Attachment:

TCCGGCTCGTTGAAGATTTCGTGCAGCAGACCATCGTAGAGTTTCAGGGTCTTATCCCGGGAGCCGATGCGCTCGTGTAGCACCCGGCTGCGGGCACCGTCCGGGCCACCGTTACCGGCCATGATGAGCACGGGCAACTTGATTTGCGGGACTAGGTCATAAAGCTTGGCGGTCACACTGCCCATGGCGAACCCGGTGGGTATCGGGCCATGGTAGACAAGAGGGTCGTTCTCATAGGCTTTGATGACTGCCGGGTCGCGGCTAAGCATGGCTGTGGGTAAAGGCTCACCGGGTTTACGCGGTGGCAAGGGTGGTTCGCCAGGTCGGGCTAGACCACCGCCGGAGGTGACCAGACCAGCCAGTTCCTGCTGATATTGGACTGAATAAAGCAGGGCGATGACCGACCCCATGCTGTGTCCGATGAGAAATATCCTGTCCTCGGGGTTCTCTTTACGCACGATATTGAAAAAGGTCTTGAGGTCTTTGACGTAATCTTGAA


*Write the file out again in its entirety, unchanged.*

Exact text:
TCCGGCTCGTTGAAGATTTCGTGCAGCAGACCATCGTAGAGTTTCAGGGTCTTATCCCGGGAGCCGATGCGCTCGTGTAGCACCCGGCTGCGGGCACCGTCCGGGCCACCGTTACCGGCCATGATGAGCACGGGCAACTTGATTTGCGGGACTAGGTCATAAAGCTTGGCGGTCACACTGCCCATGGCGAACCCGGTGGGTATCGGGCCATGGTAGACAAGAGGGTCGTTCTCATAGGCTTTGATGACTGCCGGGTCGCGGCTAAGCATGGCTGTGGGTAAAGGCTCACCGGGTTTACGCGGTGGCAAGGGTGGTTCGCCAGGTCGGGCTAGACCACCGCCGGAGGTGACCAGACCAGCCAGTTCCTGCTGATATTGGACTGAATAAAGCAGGGCGATGACCGACCCCATGCTGTGTCCGATGAGAAATATCCTGTCCTCGGGGTTCTCTTTACGCACGATATTGAAAAAGGTCTTGAGGTCTTTGACGTAATCTTGAA